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RE: [xml-dev] hackable xml

XForms makes writing UI for this type of thing trivial.

<?xml version="1.0" encoding="UTF-8"?>
<?xml-stylesheet href="/xsltforms/xsltforms.xsl" type="text/xsl"?>
<html xmlns="http://www.w3.org/1999/xhtml"; 
    <model xmlns="http://www.w3.org/2002/xforms";>
      <xf:instance src="config.xml" />
      <xf:submission resource="config.xml" method="put" id="save" />
    <group xmlns="http://www.w3.org/2002/xforms";>
      <input ref="s:foo">
        <label>Foo: </label>
      <submit submission='save'>

A key observation of XForms is relevant here: the use of the ref attribute.  It indicates an XPath location path to a nodeset, whose first node is then accessed.  In most cases, it's interpreted as the leaf-node simpleType value.  

Although you said you don't want a dependency on an API, it's not possible to avoid one.  The Groovy example uses an XmlParser, which is an API.  

I won't sing the praises of JDOM here, other than to say I believe it's the most succinct imperative XML API I've seen, and it's quite stable.  

While it would be nice if it offered JDK 1.5 generics, we've written JDOMUtil, a single file of enhancements offered as static methods provides both the "ref" power of XForms and the type-safe collections of JDK 1.5.  Here's a sample showing use of a few such utilities:

   List<Element> rootPartitions = JDOMUtil.selectElements( rootElement, "/ContentStore/roots/root" );
   setEnableCount(JDOMUtil.parseBoolean(JDOMUtil.ref(root, "/ContentStore/enableCount", "false"));

So the foo config example could be written like this:

  Document config = JDOMUtil.parse(new File("file.xml"));
  JDOMUtil.setRef(root, "/config/foo", "xyz");

If you insist on using namespaces, use the version with the trailing list of namespaces arg:
   JDOMUtil.setRef(root, "/s:config/s:foo", "xyz", Namespace.getNamespace("s", "http://somecomp.com";)); 


-----Original Message-----
From: Tony Nassar [mailto:tnassar@palantir.com] 
Sent: Thursday, August 12, 2010 1:13 PM
To: xml-dev
Subject: RE: [xml-dev] hackable xml

Wow! I very often have to handle documents with multiple namespaces. Admittedly, I don't think that collisions between element names have ever been issue.

I think that that the problem here is not XML, it's the APIs. I have no trouble with XSLT, but my coworkers do, and if I had to carry out the task that Andrew describes, I'd probably resort to sed -i! I avoid DOM like the plague, and don't want to have a dependence on JDOM or some other API.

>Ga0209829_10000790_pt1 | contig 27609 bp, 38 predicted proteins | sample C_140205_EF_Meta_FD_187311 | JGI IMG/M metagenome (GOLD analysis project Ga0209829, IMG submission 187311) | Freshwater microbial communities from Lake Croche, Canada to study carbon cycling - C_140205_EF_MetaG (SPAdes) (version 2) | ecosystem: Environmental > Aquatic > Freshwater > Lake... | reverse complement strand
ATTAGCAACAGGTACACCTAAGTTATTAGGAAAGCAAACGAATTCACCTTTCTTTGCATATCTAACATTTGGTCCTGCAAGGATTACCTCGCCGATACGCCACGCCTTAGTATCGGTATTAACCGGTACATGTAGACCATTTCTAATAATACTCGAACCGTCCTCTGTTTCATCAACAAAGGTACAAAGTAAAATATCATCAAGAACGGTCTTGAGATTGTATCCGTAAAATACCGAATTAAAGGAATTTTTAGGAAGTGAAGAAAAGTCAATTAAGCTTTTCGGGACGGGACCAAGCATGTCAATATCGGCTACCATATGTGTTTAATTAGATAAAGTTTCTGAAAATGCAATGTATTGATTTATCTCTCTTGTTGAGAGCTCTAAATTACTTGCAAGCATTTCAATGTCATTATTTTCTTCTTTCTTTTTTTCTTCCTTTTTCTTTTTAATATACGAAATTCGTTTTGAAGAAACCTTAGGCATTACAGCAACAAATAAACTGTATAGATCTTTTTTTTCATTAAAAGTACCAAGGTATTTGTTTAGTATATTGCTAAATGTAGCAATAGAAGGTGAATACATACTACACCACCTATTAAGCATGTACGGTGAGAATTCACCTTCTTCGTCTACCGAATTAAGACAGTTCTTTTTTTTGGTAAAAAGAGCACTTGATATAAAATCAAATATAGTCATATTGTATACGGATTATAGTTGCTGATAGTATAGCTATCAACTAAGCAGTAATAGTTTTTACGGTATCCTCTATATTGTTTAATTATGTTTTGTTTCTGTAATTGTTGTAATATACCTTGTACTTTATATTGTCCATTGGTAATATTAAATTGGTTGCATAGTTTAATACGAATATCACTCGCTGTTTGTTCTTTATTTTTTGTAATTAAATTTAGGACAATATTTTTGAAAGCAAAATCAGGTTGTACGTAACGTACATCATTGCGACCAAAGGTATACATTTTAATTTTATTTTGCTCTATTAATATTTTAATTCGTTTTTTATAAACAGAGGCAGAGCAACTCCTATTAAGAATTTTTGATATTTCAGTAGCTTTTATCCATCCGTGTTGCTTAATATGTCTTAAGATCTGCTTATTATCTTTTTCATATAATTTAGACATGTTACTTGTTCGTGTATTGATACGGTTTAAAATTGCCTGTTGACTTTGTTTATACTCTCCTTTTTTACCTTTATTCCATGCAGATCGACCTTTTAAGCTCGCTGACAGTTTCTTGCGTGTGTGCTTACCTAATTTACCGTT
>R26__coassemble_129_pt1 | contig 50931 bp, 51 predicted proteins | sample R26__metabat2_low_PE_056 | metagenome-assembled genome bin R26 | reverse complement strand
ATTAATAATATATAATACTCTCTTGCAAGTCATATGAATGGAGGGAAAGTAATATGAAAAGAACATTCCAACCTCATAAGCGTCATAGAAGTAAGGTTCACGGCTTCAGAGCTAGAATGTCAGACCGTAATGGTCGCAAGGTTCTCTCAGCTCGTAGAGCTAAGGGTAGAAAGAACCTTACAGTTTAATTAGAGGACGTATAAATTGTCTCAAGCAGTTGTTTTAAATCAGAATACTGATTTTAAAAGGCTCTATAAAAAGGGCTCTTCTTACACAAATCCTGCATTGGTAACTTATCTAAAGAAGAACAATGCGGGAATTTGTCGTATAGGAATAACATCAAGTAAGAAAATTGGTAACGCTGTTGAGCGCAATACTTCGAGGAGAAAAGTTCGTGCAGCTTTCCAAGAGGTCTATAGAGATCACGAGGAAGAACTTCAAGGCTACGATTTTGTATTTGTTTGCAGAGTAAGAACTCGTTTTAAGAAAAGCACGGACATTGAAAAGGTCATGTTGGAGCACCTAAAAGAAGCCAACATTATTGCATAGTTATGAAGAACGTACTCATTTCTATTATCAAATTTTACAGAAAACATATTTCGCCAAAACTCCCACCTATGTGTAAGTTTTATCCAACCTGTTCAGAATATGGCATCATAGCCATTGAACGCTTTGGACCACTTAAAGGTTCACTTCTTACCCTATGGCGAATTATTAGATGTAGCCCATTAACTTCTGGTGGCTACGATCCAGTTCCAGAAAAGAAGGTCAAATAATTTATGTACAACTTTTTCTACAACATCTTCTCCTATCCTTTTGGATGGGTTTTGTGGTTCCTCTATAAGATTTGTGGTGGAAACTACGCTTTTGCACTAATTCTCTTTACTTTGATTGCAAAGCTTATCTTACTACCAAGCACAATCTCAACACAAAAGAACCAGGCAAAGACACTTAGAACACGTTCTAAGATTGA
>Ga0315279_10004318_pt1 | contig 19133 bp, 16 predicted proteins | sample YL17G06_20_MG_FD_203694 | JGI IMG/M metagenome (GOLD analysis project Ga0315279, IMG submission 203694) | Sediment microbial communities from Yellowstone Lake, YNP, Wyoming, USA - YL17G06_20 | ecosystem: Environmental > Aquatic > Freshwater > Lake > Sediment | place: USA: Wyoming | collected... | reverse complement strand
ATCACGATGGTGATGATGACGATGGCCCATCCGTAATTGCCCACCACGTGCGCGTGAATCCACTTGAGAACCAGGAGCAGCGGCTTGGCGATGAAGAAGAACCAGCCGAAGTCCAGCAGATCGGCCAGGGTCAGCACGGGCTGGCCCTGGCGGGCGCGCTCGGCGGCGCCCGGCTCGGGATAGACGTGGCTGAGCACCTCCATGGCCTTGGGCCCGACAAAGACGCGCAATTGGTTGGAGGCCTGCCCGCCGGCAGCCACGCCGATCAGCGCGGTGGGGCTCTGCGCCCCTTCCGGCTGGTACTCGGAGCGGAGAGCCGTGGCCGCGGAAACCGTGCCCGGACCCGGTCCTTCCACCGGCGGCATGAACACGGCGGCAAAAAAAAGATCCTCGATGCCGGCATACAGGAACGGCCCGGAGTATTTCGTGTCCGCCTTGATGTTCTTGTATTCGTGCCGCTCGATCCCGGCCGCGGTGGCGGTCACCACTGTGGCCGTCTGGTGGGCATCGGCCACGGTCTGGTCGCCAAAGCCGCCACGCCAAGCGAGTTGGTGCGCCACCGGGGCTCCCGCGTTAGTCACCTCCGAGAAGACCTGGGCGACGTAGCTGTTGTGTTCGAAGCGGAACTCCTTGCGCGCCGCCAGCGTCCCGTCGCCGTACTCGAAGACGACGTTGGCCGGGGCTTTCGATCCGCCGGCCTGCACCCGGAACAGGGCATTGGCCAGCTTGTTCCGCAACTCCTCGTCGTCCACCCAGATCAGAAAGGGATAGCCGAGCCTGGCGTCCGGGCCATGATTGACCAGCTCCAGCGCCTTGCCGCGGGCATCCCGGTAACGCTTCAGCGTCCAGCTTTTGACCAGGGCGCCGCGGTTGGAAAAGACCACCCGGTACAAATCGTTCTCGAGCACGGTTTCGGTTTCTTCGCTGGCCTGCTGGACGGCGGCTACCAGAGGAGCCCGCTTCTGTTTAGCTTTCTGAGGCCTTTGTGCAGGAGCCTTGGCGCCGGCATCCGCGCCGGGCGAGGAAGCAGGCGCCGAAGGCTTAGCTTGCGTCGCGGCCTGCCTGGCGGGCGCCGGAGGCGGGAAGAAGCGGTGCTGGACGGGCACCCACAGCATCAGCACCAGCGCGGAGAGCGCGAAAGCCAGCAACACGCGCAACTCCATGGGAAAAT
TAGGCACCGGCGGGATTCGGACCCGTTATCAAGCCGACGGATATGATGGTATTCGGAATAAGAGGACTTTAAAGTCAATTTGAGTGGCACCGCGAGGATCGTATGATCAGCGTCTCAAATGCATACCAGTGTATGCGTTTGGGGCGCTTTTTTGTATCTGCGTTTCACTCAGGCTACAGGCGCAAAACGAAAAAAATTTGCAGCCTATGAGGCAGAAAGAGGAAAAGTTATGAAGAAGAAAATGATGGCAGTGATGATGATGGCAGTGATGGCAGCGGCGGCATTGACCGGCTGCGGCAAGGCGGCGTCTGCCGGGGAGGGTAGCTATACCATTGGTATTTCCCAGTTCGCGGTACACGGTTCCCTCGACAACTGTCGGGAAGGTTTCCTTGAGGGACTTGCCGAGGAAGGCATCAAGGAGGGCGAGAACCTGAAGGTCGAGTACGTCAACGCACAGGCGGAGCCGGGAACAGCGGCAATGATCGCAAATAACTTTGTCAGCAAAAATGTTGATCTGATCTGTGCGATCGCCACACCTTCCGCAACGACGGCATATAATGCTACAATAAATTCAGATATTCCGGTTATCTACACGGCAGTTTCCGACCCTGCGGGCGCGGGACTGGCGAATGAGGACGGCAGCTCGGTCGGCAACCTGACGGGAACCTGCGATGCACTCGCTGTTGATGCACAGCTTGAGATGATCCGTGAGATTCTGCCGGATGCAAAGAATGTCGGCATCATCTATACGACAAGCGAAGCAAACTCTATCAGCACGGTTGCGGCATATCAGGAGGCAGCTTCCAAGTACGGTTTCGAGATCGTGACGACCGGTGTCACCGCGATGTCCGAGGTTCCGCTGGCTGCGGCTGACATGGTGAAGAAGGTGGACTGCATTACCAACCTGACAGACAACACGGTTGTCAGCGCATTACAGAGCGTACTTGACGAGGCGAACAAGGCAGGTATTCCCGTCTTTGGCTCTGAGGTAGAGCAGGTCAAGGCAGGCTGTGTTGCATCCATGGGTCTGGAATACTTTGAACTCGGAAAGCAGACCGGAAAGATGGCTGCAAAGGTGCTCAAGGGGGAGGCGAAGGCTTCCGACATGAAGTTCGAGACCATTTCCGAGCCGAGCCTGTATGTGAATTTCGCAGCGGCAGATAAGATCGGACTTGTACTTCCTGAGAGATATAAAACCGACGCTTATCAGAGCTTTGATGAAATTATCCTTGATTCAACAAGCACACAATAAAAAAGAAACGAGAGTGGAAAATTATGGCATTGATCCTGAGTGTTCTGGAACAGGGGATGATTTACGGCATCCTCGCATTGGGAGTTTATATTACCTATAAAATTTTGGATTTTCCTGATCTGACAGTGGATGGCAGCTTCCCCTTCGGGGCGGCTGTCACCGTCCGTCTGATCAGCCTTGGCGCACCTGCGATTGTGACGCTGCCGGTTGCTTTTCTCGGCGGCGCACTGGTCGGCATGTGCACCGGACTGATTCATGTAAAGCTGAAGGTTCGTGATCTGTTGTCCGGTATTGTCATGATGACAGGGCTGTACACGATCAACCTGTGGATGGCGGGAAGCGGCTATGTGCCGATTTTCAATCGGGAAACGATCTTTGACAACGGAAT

I work for a Java-intensive shop, but I'd recommend Groovy (a dynamic language build on top of Java). I believe there is a Python library that does similar things to the following (I'm sure Javascript does, too, but it's not an option for me). I really don't think this could be any easier.

// Here's the problem statement.
welch = """<config xmlns="http://somecomp.com";>

// parsed into a nested plain old Java object config = new XmlParser().parseText(welch) // Set the value.
config.foo[0].value = 'xyz'
// Verify that this is what you wanted.
new XmlNodePrinter(preserveWhitespace: true).print(config)

-----Original Message-----
From: Andrew Welch [mailto:andrew.j.welch@gmail.com]
Sent: Monday, July 26, 2010 11:22 AM
To: Richard Salz
Cc: xml-dev
Subject: Re: [xml-dev] hackable xml

On 26 July 2010 13:53, Richard Salz <rsalz@us.ibm.com> wrote:
> I don't get it -- which community needs this xml-like thing?  And why?

The community that just wants to read or write very simple xml files.


<config xmlns="http://somecomp.com";>

...and you want to update the value of <foo>, how would you do it?

Or put more realisticly, a colleague of yours knows very little about XML and all of its related technologies, and asks you how they should do it.

- XSLT transform
- XQuery update
- JDOM, XOM etc
- SAX parse and generate the events
- some data-binding tool (if an xsd exists)

All fairly straight forward for the xml community, but to anyone else each of those seem like a massive overkill for such a seemingly simple task.  Perhaps there is a simple way that I've missed?

The ultimate goal of hackable xml is to make it possible to just do a string replace of "<foo>abc</foo>" with "<foo>newValue</foo>" (which is often what happens anyway, causing many hours of fun) and then serialize/reparse without any issues.


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